Winn: Sharing these resolutions is a smart move. It’s like when a restaurant responds to reviews on Yelp. Always makes me feel like they truly care. How do you feel member support and outreach will grow in this medium? Will it become just another option for members, or will it begin to replace existing platforms (live chat, phone, e-mail, even in-person)?

Davis: I feel that [social media as a member support and outreach medium] will continue to grow. (emphasis mine) As we…grow, we have definitely watched our member interaction through social channels grow. We have some members who use social media as their primary way to connect with us – to inquire about a new product, provide feedback on a recent interaction, or ask a question about their online banking. Social never really shuts down for the day. Although, it is not expected, if I get a question at 10pm on a Saturday night, I’ll answer it. Our members know they can count on us through social to at least get feedback that their question has been passed along to a team member who will get in touch with them shortly after the opening of next business day. I think this makes them feel more connected to us and builds a level of trust and security knowing they have a place to go with a question or concern 24×7. (emphasis mine)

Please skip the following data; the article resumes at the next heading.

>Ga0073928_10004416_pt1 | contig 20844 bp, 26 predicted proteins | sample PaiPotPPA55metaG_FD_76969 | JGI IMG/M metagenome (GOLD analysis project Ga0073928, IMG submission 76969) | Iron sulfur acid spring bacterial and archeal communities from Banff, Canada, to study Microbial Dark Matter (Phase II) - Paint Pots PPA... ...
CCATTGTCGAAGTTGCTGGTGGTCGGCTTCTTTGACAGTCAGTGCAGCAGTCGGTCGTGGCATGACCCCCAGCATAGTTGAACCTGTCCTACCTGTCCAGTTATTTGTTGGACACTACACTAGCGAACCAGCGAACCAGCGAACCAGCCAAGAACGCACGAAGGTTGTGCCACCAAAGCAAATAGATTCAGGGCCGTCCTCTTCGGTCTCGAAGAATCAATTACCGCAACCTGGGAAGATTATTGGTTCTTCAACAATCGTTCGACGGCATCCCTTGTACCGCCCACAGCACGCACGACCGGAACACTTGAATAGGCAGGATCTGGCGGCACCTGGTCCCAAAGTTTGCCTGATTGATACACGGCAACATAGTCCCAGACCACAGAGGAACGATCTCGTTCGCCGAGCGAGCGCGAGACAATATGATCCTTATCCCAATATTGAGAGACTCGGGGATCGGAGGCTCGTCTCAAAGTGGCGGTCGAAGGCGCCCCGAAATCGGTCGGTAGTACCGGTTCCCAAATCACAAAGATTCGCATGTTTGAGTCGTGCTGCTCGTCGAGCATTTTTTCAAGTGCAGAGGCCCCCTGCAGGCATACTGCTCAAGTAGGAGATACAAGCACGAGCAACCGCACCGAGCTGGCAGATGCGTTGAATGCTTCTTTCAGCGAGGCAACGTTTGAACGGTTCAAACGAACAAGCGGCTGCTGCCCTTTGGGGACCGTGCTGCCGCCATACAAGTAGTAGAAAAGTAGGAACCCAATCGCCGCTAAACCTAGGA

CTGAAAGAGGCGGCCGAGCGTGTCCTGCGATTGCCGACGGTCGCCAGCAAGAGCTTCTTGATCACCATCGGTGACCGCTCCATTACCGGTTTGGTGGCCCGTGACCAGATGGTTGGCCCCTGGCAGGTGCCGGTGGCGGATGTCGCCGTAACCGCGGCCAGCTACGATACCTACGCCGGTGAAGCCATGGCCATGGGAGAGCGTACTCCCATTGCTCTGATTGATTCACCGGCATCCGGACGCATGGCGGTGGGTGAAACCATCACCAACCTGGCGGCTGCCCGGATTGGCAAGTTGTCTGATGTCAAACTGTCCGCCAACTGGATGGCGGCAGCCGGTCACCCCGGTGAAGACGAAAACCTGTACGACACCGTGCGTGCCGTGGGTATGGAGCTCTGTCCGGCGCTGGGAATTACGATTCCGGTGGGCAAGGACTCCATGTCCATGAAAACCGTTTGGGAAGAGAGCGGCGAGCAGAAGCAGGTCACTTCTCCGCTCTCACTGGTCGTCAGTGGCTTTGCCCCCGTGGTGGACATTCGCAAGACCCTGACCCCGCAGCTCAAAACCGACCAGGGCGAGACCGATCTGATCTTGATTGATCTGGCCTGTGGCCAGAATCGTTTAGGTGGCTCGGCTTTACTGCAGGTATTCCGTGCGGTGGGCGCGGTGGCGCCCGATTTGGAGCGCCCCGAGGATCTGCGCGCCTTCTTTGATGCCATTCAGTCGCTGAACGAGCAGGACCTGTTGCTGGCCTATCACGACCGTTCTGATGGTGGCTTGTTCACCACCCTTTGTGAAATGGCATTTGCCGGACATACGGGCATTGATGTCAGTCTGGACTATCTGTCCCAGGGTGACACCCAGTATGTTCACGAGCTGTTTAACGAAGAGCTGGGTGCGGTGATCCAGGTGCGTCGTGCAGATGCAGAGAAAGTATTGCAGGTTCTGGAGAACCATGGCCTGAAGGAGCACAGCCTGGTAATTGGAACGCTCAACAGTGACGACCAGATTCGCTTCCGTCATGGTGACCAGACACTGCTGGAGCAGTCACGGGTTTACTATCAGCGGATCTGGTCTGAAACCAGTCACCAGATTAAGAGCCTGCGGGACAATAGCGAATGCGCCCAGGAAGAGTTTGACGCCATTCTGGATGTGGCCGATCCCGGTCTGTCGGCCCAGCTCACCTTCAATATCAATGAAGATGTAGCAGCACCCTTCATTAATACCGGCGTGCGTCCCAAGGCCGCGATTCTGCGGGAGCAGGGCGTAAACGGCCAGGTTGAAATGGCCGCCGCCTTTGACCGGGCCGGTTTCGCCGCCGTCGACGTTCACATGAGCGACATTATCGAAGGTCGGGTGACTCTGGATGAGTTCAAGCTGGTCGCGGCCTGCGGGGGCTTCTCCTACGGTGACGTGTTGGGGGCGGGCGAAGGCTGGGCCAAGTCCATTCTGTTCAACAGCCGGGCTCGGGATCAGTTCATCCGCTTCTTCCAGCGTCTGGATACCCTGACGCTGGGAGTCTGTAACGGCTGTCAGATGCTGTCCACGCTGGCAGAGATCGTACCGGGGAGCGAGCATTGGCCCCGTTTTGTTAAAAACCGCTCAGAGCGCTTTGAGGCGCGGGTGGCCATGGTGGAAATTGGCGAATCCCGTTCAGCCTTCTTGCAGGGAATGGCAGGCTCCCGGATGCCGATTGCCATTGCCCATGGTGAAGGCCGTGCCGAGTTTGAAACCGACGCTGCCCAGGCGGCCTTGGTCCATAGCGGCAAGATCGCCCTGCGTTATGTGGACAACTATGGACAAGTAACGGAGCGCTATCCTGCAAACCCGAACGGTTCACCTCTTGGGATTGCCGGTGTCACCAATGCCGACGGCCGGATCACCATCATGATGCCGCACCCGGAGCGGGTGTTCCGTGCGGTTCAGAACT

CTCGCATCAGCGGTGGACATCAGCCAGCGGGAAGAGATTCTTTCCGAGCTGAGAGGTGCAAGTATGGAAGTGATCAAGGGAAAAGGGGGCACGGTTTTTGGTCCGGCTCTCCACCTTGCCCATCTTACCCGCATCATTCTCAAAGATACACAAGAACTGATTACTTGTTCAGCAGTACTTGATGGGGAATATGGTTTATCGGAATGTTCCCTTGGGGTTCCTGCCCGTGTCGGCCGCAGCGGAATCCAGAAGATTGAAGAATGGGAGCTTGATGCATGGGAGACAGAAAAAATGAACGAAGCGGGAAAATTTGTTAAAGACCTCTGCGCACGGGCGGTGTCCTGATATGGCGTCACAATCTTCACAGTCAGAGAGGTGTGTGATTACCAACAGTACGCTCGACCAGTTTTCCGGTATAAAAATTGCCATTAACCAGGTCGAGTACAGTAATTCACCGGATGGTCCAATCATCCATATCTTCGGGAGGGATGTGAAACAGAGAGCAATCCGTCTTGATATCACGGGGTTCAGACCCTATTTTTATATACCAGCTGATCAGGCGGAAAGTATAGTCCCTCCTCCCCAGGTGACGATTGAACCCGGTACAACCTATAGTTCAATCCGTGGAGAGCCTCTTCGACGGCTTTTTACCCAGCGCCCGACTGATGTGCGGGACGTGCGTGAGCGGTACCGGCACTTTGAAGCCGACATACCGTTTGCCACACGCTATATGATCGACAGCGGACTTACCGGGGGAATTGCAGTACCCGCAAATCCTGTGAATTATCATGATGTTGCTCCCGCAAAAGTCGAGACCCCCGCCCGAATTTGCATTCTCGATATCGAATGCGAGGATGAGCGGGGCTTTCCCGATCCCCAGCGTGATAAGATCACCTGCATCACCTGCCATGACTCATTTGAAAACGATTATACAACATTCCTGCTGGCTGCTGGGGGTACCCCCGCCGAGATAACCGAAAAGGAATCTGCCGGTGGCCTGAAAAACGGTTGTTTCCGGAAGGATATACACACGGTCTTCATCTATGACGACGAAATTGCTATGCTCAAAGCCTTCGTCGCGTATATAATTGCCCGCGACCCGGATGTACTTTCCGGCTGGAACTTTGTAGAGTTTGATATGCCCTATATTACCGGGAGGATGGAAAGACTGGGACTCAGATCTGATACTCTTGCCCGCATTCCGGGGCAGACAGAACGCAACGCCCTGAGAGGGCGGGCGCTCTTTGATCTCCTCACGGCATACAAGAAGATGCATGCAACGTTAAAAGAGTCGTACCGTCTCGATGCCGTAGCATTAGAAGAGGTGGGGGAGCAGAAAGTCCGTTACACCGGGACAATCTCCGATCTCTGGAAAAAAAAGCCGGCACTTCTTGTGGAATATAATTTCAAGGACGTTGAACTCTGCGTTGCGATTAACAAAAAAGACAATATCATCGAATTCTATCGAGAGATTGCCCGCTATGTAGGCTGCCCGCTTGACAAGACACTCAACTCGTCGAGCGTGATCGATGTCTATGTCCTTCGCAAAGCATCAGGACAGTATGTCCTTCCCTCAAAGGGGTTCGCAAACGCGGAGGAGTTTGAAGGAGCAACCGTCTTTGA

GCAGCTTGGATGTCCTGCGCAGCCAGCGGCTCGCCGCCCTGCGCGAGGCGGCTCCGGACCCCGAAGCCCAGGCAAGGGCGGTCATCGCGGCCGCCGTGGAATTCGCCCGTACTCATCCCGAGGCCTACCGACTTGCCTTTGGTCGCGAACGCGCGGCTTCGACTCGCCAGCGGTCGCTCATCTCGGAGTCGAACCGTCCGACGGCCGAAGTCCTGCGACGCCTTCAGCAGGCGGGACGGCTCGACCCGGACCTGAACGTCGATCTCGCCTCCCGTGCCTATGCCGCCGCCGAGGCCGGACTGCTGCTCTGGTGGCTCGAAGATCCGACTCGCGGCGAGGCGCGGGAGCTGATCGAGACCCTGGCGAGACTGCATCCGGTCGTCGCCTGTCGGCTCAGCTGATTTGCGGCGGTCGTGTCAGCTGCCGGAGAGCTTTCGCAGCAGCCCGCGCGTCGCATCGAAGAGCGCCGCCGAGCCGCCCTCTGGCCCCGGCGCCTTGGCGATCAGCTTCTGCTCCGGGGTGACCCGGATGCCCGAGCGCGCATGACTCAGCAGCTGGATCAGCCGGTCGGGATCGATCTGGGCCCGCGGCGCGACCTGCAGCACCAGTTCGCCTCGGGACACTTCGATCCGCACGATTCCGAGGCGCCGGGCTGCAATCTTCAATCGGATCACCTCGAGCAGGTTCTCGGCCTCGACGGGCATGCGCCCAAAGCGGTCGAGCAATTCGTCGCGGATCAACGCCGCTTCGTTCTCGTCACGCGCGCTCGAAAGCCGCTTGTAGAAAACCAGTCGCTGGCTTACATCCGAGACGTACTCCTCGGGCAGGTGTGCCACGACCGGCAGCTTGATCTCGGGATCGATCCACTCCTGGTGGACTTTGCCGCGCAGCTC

Winn: Well, I’ve definitely gained a level of trust through this discussion. Thank you again for your time and for sharing these insights! I’m certain readers from other credit unions will enjoy learning about your strategies and the passion committed to making it the best it can. This reflects, as you intended, positively on Idaho Central Credit Union.

Follow Idaho Central Credit Union directly through their Facebook, Twitter, and Instagram pages! Visit their site for even more ways to connect.